I wonder if keyframeOffset is better? keytime? keyTime? keyTime has the 
nice property that it lines up with the SVG attribute that serves the 
same purpose 'keyTimes'.

Shane: I empathise with the confusion (offset could be a length thing or 
a time thing) but I don't think there's a strong need to change.

If we change, I'm not sure about keyTime as I don't think key identifies 
strongly with keyframe. keyframeOffset, keyframeTime, timeOffset all 
seem OK. Or even just keyframe?

 > Mark as issue in spec: possible candidates timeOffset, keyTime



We can fundamentally support animation from -delta to 0. One valid point 
that Kevin brings up is the relative timing of setting the position of 
something and having an animation from Web Animations apply:

 > Thank you for considering the additive animation usage pattern that I
 > call "seamless" and for mentioning the "perfect" timing function at
 > the last meeting, even if it was as a concern. I would like to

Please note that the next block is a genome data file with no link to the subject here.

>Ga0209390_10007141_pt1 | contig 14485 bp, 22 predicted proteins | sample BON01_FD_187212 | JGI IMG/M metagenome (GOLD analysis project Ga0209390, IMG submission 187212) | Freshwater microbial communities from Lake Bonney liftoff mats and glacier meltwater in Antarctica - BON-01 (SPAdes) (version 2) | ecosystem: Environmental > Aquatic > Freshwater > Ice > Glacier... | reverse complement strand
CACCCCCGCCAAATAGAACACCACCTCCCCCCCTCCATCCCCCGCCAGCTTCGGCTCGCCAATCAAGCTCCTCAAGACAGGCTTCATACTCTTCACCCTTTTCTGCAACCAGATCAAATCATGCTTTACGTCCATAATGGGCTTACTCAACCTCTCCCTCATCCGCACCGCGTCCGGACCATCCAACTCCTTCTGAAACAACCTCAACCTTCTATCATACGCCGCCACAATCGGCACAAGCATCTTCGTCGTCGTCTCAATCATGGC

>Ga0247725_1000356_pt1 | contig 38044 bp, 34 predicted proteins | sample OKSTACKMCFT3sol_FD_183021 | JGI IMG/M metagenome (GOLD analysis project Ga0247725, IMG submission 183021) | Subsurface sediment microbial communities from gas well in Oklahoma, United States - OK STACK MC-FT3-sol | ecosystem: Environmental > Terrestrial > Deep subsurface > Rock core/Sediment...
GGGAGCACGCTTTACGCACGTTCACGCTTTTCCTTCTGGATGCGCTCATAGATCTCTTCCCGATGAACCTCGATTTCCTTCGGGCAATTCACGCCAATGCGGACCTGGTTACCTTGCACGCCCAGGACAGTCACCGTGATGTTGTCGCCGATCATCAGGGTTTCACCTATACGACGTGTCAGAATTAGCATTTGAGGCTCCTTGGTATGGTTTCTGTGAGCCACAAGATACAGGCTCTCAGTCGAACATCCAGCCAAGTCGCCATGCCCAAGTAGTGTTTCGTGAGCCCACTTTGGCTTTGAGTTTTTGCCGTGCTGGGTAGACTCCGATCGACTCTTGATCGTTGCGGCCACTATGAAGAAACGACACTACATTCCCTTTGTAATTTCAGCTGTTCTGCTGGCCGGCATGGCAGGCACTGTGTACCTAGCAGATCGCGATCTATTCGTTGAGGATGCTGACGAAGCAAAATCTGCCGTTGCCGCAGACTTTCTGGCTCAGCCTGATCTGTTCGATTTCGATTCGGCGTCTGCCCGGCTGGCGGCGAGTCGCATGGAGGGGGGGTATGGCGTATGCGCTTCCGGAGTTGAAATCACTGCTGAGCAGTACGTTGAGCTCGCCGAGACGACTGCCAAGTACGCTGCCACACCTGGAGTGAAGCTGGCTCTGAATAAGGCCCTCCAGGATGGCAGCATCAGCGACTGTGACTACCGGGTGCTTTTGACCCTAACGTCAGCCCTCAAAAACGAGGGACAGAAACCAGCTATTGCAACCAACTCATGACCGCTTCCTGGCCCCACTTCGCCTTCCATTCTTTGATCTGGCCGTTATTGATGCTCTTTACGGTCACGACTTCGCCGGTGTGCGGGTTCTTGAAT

> reiterate its importance, intended for heavy layout of things like an
 > isotope.js grid or animating editable text, and introduce a new
 > keyframe animation technique. To the uninitiated, the underlying
 > value is instantly changed and an additive negative delta animation
 > with no fill is added. This moves the element back to where it came
 > from then animates to zero. It allows for many concurrent animations
 > and is in my opinion the best pattern for responding to user
 > interaction. My biggest concerns with the spec are there is no
 > guarantee that adding animations can happen at the same time as
 > setting the underlying value, and the intended use has final state
 > determined by a forward filling animation instead of the underlying
 > value.

I think this means if we do:

   // Animate to 100px and stay there
   var underlyingValue = parseInt(rect.getAttribute("x"));
   rect.setAttribute("x", "100");
   rect.animate({ x: [ -underlyingValue, 0 ], additive: "sum" }, { 
iterationDuration: 1, fill: "none" });